Well... In searching for "130/80-18" tires, I found that the newest Continental Road Attack tires do come in these sizes!

    So I dropped $290-ish on 130/80-18 & 100/90-18 RoadAttack3 radials...

    First impressions. Rear is very sporty in profile, more of a V-shape vs smooth arcing radius tread profile. This gives far more contact patch leaned over vs upright.
    The front seemed pretty narrow for a 100/90. Measures skinnier than same size Shinko, while the rear measures a very healthy & impressive width.
    Rear is a refinement of a dual compound tire. It uses one rubber compound throughout so no transition between harder center tread rubber and softer sides, they cure the tire very carefully controlling the temperatures in middle vs sides, to allow portions to cure longer vs shorter, achieving a gradual durometer change for ultra soft sticky sides and longer wearing harder center.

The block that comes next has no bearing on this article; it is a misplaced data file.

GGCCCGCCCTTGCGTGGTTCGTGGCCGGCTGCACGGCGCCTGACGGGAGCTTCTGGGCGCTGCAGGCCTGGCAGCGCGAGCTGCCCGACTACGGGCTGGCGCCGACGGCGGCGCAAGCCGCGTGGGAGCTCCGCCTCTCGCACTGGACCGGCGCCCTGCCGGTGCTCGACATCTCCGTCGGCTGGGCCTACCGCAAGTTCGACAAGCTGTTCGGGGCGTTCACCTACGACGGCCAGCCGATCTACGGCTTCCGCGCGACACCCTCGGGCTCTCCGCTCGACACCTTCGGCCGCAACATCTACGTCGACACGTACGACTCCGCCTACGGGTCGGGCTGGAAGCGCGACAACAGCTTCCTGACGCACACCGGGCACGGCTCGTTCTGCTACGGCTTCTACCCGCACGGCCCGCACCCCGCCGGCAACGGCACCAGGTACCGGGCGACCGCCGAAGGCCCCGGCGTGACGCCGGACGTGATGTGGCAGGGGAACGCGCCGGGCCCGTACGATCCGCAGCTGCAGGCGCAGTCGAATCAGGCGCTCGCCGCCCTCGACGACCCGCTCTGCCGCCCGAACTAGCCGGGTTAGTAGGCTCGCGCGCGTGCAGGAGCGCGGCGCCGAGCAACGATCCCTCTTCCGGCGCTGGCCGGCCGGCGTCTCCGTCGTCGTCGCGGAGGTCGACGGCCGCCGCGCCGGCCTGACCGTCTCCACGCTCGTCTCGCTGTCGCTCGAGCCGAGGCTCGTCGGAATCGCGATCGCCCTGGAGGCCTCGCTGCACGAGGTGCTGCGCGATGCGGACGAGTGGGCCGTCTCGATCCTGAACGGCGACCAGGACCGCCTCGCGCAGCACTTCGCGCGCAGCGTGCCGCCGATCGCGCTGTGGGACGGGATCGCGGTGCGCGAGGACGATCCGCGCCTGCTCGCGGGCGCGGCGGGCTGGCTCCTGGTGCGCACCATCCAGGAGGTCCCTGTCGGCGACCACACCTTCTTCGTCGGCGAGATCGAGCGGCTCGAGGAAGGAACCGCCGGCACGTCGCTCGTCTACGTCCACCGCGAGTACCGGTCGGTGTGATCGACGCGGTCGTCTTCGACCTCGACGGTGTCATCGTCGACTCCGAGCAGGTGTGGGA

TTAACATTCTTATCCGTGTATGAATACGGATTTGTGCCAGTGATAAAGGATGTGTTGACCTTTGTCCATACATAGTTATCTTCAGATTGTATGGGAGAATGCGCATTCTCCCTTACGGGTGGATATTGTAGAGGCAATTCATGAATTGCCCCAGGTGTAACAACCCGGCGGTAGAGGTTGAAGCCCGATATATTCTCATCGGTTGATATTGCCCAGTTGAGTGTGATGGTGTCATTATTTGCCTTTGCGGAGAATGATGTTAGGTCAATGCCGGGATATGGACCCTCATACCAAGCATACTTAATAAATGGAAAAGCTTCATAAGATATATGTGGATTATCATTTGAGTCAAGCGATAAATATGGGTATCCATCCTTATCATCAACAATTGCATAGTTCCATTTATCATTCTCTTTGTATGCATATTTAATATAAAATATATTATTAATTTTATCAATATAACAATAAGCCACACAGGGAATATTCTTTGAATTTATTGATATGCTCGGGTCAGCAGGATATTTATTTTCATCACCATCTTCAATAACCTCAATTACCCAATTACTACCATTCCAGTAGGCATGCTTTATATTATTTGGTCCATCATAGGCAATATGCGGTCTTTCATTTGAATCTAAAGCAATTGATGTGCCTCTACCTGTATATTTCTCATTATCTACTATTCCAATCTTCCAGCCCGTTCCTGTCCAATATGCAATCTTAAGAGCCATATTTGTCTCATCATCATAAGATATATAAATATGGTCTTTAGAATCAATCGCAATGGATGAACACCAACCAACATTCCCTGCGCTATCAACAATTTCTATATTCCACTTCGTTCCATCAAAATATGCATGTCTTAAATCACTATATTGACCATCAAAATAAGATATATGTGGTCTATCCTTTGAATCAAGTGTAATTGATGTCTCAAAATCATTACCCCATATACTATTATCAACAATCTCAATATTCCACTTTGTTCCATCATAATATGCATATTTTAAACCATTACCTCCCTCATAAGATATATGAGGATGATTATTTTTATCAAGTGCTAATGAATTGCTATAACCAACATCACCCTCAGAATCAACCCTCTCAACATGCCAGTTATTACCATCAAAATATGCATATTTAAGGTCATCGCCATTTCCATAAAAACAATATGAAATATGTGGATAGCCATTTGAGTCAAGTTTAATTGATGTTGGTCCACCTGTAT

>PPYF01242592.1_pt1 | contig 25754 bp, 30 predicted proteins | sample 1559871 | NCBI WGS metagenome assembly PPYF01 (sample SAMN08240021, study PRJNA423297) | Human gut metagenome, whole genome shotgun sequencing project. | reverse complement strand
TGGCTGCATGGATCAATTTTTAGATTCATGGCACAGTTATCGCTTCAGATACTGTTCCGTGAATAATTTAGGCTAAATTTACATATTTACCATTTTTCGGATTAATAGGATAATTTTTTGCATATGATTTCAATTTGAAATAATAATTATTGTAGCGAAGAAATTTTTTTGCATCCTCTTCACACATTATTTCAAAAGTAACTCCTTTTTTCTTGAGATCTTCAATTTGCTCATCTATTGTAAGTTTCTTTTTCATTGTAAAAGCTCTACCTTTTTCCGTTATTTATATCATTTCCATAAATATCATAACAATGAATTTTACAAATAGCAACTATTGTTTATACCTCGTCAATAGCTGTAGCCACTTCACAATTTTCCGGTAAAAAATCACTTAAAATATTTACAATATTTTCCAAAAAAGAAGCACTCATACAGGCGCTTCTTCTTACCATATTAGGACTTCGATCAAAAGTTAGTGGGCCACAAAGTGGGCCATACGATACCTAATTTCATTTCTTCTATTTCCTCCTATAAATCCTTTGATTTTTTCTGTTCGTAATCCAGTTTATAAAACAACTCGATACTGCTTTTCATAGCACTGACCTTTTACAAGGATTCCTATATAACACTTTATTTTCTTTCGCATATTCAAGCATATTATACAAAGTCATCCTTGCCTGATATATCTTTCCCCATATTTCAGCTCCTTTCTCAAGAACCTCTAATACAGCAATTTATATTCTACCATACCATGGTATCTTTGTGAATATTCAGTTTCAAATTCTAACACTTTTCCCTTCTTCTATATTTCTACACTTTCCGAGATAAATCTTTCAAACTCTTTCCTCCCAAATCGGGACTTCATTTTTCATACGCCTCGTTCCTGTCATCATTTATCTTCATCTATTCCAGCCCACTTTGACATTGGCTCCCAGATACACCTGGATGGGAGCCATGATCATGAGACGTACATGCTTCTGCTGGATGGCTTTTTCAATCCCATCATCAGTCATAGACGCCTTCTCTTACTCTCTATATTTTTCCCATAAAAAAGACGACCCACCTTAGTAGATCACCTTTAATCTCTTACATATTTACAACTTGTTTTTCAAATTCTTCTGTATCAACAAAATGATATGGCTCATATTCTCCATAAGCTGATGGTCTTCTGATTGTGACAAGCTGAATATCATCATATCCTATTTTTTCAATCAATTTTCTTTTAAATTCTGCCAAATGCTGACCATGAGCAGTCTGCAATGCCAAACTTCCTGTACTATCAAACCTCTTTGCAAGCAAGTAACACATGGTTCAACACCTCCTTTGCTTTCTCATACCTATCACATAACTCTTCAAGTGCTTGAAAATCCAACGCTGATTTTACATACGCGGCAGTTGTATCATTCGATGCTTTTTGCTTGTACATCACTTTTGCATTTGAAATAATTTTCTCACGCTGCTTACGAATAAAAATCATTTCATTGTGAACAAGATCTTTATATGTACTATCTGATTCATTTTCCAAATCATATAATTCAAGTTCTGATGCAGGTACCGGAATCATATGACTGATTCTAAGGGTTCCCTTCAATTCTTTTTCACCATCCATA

First test rides, I noticed slightly less rear braking power before locking up while riding upright / not leaned over, a result of less upright traction on the rear vs my beloved Shinkos because of the sport cornering focused tread profile shape.
    I tried to break loose the front on hard upright braking, only once on wet leafy pavement did I ever succeed.

    Long 10 day road trip shows very little treadwear on the center of the rear, sides of tread look like a race bike tire or pencil eraser shavings...I was cookin' 'em pretty good pushing it in the mountain twisties.